High prevalence of serum antibodies reacting with simian virus 40 capsid protein mimotopes in patients affected by malignant pleural mesothelioma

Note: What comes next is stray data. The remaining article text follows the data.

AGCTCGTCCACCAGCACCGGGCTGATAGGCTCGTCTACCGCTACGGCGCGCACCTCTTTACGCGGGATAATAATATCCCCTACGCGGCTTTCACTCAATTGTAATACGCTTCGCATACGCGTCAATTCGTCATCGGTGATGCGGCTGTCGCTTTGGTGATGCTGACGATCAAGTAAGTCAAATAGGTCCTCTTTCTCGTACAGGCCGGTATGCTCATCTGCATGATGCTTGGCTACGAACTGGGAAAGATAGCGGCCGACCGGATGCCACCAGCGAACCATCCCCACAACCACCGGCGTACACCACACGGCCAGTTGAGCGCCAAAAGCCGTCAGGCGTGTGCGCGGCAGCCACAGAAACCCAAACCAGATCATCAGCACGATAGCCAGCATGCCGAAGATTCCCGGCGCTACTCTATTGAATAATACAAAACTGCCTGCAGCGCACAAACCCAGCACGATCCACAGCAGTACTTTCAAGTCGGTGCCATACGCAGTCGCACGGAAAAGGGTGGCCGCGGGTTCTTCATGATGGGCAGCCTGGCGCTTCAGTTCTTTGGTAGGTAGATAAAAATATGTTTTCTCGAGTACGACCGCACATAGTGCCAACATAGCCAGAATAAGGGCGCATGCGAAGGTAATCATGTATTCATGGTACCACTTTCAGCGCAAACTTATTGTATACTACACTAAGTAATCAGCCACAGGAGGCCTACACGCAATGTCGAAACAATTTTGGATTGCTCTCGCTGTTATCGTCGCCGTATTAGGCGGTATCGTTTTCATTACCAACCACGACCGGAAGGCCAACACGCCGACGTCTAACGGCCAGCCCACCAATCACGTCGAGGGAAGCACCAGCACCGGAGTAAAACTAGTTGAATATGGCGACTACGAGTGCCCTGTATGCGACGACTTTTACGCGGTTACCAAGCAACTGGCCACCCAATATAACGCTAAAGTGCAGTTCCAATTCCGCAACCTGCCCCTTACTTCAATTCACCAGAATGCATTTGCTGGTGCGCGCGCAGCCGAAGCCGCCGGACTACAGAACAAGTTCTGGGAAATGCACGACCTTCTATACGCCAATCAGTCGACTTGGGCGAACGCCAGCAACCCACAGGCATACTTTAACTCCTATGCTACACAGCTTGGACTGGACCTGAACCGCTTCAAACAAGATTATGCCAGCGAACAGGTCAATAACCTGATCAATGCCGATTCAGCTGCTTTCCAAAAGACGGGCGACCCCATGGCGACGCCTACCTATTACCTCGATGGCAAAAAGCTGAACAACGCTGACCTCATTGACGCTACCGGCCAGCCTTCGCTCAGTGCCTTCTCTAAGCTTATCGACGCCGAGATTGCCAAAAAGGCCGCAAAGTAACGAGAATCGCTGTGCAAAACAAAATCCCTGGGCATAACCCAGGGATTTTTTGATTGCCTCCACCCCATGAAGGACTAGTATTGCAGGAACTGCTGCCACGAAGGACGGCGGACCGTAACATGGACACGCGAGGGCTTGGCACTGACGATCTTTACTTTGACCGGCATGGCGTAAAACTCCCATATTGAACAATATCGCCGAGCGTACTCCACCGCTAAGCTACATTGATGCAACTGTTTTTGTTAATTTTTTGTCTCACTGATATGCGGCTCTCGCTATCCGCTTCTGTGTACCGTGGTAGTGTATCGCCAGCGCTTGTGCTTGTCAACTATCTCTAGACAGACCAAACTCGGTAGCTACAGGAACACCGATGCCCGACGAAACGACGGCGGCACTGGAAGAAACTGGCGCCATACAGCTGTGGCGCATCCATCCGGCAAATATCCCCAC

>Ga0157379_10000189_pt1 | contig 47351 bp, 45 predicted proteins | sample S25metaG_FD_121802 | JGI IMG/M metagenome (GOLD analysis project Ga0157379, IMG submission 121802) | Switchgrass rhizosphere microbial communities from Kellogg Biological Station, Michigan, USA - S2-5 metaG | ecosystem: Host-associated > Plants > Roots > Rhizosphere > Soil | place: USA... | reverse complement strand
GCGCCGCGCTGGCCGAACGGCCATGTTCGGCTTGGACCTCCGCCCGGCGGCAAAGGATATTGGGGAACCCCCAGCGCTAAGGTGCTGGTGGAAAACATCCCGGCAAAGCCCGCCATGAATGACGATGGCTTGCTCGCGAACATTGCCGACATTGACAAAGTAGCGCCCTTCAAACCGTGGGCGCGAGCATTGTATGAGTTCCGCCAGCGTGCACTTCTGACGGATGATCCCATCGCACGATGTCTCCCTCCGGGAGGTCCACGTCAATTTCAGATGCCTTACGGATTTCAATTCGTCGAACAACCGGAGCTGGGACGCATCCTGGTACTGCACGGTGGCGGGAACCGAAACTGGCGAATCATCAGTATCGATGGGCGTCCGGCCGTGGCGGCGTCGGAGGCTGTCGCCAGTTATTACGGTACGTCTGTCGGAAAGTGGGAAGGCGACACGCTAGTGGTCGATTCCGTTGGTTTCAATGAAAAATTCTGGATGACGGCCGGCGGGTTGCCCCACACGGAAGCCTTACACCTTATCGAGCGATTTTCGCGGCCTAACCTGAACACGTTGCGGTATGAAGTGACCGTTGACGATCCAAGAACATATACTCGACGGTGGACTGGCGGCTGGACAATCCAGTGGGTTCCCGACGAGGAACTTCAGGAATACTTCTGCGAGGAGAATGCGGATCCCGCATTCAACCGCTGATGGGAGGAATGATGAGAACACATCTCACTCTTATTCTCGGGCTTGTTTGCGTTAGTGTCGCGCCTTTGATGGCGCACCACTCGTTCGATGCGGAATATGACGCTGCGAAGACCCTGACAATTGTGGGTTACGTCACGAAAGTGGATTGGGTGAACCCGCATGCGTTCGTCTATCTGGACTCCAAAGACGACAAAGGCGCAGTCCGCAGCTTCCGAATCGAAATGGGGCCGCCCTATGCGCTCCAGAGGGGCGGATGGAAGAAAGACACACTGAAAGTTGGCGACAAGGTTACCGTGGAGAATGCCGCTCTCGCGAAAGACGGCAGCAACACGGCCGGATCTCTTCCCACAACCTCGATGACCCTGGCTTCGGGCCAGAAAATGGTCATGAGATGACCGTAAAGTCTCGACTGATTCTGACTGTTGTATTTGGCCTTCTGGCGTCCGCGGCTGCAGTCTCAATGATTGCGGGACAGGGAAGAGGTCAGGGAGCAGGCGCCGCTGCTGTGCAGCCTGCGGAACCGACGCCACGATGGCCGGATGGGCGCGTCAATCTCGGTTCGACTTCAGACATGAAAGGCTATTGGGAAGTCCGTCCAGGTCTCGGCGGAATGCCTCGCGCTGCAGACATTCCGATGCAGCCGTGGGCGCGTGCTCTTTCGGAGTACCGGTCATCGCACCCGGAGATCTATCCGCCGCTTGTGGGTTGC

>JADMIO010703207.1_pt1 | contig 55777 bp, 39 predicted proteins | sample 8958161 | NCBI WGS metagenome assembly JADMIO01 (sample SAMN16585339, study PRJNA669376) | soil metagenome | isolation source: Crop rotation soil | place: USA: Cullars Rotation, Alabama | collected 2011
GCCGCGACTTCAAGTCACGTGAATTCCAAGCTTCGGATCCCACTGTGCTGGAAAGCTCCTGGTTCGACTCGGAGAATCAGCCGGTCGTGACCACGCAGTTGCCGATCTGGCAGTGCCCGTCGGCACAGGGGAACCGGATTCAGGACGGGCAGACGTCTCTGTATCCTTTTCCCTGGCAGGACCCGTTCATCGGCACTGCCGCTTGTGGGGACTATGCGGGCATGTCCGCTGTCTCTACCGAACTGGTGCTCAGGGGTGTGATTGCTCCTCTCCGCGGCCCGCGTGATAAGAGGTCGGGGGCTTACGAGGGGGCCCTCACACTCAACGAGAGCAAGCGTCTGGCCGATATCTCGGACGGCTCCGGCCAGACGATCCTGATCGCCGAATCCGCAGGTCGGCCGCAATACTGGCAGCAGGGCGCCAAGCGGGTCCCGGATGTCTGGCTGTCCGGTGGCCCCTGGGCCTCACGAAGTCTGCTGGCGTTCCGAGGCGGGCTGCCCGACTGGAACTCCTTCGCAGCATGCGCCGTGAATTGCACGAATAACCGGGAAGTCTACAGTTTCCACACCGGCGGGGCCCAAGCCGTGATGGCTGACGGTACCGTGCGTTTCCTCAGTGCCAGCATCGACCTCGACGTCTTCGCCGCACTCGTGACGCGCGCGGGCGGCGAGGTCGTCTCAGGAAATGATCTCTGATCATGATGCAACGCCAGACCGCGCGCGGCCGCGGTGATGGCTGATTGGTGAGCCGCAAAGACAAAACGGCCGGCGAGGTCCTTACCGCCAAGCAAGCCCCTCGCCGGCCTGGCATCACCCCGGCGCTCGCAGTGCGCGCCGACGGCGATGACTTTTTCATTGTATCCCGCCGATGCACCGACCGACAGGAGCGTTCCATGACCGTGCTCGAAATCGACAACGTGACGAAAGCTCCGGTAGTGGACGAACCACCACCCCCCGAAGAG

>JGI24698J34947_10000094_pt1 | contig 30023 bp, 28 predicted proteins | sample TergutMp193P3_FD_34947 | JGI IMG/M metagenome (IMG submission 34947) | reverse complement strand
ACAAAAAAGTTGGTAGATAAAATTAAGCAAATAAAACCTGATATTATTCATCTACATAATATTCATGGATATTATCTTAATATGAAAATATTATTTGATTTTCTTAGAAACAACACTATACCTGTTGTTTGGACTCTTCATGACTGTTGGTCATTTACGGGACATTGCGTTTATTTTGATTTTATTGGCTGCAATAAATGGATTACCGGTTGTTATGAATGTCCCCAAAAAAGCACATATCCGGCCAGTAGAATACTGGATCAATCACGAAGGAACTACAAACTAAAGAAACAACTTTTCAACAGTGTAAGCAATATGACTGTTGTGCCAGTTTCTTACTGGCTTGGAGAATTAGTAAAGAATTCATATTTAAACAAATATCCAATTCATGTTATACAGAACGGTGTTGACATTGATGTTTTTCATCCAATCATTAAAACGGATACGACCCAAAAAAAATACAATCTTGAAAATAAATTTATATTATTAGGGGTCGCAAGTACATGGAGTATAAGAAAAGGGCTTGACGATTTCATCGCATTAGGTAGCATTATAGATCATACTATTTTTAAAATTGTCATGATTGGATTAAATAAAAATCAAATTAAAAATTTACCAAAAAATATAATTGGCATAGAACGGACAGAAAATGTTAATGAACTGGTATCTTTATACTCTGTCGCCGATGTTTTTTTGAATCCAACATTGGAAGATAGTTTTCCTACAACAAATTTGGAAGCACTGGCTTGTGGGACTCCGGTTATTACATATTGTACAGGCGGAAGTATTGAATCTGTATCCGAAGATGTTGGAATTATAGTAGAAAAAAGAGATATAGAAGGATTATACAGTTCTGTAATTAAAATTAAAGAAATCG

Human malignant pleural mesothelioma (MPM) is considered a rare tumor, but recent estimations indicate that one-quarter million people will die of this neoplasm in Europe in the next three decades. The mineral asbestos is considered the main causative agent of this neoplasm. MPM is largely unresponsive to conventional chemotherapy/radiotherapy. In addition to asbestos exposure, genetic predisposition to asbestos carcinogenesis and to simian virus (SV)40 infection has also been suggested. SV40 is a DNA tumor virus found in some studies to be associated at high prevalence with MPM. SV40 sequences have also been detected, although at a lower prevalence than in MPM, in blood specimens from healthy donors. However, some studies have failed to reveal SV40 footprints in MPM and its association with this neoplasm. These conflicting results indicate the need for further investigations with new approaches. We report on the presence of antibodies in serum samples from patients affected by MPM that specifically react with two different SV40 mimotopes. The two SV40 peptides used in indirect ELISAs correspond to viral capsid proteins. ELISA with the two SV40 mimotopes gave overlapping results. Our data indicate that in serum samples from MPM-affected patients (n = 97), the prevalence of antibodies against SV40 viral capsid protein antigens is significantly higher (26%, P = 0.043) than in the control group (15%) represented by healthy subjects (n = 168) with the same median age (66 y) and sex. Our results suggest that SV40 is associated with a subset of MPM and circulates in humans.
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